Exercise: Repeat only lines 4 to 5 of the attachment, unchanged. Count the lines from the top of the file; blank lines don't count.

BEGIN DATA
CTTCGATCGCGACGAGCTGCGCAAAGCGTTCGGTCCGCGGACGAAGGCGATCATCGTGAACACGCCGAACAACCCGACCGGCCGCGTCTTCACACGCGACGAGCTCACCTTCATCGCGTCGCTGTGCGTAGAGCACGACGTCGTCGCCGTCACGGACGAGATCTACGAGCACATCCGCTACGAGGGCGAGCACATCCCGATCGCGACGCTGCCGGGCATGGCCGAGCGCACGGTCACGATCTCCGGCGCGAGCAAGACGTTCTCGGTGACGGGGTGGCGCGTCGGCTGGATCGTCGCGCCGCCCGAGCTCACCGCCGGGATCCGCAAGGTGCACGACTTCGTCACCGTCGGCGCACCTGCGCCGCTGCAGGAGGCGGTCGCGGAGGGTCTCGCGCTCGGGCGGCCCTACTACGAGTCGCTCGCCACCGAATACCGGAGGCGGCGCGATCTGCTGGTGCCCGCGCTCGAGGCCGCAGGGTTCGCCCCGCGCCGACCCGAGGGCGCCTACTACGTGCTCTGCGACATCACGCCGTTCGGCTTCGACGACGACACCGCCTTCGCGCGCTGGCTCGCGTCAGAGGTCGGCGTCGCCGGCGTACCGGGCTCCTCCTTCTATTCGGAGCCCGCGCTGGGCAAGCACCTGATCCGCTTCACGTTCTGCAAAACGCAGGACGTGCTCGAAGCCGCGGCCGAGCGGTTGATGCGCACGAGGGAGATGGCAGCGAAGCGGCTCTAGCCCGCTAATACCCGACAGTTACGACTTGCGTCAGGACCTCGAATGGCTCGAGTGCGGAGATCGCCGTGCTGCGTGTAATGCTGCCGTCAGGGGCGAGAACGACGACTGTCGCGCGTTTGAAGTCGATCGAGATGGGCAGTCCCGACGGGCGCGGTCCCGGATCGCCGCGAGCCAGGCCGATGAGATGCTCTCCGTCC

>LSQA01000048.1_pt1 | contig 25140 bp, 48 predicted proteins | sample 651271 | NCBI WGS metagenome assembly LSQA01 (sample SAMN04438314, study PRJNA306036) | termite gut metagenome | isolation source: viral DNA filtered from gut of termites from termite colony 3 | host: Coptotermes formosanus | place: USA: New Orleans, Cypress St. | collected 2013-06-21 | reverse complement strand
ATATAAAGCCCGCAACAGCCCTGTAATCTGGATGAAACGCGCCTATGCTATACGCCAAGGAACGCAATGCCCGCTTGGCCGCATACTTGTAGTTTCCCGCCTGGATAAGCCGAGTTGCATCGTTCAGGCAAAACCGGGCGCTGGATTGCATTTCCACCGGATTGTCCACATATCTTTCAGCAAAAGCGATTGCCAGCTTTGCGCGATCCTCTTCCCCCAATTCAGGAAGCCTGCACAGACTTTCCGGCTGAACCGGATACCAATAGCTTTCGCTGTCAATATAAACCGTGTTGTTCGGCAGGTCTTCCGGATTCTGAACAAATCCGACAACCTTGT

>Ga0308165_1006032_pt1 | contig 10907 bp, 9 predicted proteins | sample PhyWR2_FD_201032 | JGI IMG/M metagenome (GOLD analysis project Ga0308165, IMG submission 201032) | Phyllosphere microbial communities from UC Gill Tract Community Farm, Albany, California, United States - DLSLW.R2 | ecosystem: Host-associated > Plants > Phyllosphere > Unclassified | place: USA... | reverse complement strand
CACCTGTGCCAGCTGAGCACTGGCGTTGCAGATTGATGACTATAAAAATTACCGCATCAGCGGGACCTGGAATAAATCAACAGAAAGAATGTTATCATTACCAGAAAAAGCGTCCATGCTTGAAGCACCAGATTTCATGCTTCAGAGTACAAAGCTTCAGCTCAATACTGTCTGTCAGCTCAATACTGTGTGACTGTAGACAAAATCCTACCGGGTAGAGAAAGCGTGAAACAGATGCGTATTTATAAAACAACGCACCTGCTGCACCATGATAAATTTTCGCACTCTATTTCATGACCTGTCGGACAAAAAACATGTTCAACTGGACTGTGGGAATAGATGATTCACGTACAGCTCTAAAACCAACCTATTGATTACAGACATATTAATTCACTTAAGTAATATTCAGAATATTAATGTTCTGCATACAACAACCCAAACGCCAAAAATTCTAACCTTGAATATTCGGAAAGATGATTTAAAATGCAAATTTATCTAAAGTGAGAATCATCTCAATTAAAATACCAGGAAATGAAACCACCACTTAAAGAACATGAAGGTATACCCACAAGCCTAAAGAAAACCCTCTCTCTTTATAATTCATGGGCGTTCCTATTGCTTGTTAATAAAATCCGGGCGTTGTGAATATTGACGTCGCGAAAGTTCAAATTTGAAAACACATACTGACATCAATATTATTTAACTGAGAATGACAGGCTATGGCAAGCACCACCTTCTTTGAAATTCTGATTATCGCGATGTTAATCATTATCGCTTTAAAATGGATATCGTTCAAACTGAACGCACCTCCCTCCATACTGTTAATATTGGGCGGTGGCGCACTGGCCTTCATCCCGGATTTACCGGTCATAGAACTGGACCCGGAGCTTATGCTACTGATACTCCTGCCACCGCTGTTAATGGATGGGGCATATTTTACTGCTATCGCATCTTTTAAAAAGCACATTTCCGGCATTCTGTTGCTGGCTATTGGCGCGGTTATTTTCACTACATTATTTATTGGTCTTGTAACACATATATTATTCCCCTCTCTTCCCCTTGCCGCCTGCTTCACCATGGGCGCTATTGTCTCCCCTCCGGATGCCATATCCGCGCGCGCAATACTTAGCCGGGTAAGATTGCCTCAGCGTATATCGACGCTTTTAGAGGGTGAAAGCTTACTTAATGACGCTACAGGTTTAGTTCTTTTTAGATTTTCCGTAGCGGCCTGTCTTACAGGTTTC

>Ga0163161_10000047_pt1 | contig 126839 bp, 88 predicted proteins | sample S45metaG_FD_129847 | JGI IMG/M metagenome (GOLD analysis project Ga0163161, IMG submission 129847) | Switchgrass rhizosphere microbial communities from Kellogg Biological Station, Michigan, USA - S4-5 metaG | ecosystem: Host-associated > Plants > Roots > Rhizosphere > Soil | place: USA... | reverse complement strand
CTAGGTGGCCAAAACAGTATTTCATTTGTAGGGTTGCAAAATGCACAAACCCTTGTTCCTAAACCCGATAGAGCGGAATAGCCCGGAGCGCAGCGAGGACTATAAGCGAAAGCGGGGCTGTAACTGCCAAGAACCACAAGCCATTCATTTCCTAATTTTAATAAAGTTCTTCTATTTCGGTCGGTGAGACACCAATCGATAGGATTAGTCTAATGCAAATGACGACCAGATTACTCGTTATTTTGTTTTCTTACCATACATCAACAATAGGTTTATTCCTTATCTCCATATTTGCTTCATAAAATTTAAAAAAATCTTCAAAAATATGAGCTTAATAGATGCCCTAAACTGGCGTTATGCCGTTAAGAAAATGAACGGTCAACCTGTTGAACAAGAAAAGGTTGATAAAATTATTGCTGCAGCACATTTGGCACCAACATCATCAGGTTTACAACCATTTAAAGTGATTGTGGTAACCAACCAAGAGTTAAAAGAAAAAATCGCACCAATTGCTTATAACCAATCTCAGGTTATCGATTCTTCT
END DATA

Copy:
>Ga0308165_1006032_pt1 | contig 10907 bp, 9 predicted proteins | sample PhyWR2_FD_201032 | JGI IMG/M metagenome (GOLD analysis project Ga0308165, IMG submission 201032) | Phyllosphere microbial communities from UC Gill Tract Community Farm, Albany, California, United States - DLSLW.R2 | ecosystem: Host-associated > Plants > Phyllosphere > Unclassified | place: USA... | reverse complement strand
CACCTGTGCCAGCTGAGCACTGGCGTTGCAGATTGATGACTATAAAAATTACCGCATCAGCGGGACCTGGAATAAATCAACAGAAAGAATGTTATCATTACCAGAAAAAGCGTCCATGCTTGAAGCACCAGATTTCATGCTTCAGAGTACAAAGCTTCAGCTCAATACTGTCTGTCAGCTCAATACTGTGTGACTGTAGACAAAATCCTACCGGGTAGAGAAAGCGTGAAACAGATGCGTATTTATAAAACAACGCACCTGCTGCACCATGATAAATTTTCGCACTCTATTTCATGACCTGTCGGACAAAAAACATGTTCAACTGGACTGTGGGAATAGATGATTCACGTACAGCTCTAAAACCAACCTATTGATTACAGACATATTAATTCACTTAAGTAATATTCAGAATATTAATGTTCTGCATACAACAACCCAAACGCCAAAAATTCTAACCTTGAATATTCGGAAAGATGATTTAAAATGCAAATTTATCTAAAGTGAGAATCATCTCAATTAAAATACCAGGAAATGAAACCACCACTTAAAGAACATGAAGGTATACCCACAAGCCTAAAGAAAACCCTCTCTCTTTATAATTCATGGGCGTTCCTATTGCTTGTTAATAAAATCCGGGCGTTGTGAATATTGACGTCGCGAAAGTTCAAATTTGAAAACACATACTGACATCAATATTATTTAACTGAGAATGACAGGCTATGGCAAGCACCACCTTCTTTGAAATTCTGATTATCGCGATGTTAATCATTATCGCTTTAAAATGGATATCGTTCAAACTGAACGCACCTCCCTCCATACTGTTAATATTGGGCGGTGGCGCACTGGCCTTCATCCCGGATTTACCGGTCATAGAACTGGACCCGGAGCTTATGCTACTGATACTCCTGCCACCGCTGTTAATGGATGGGGCATATTTTACTGCTATCGCATCTTTTAAAAAGCACATTTCCGGCATTCTGTTGCTGGCTATTGGCGCGGTTATTTTCACTACATTATTTATTGGTCTTGTAACACATATATTATTCCCCTCTCTTCCCCTTGCCGCCTGCTTCACCATGGGCGCTATTGTCTCCCCTCCGGATGCCATATCCGCGCGCGCAATACTTAGCCGGGTAAGATTGCCTCAGCGTATATCGACGCTTTTAGAGGGTGAAAGCTTACTTAATGACGCTACAGGTTTAGTTCTTTTTAGATTTTCCGTAGCGGCCTGTCTTACAGGTTTC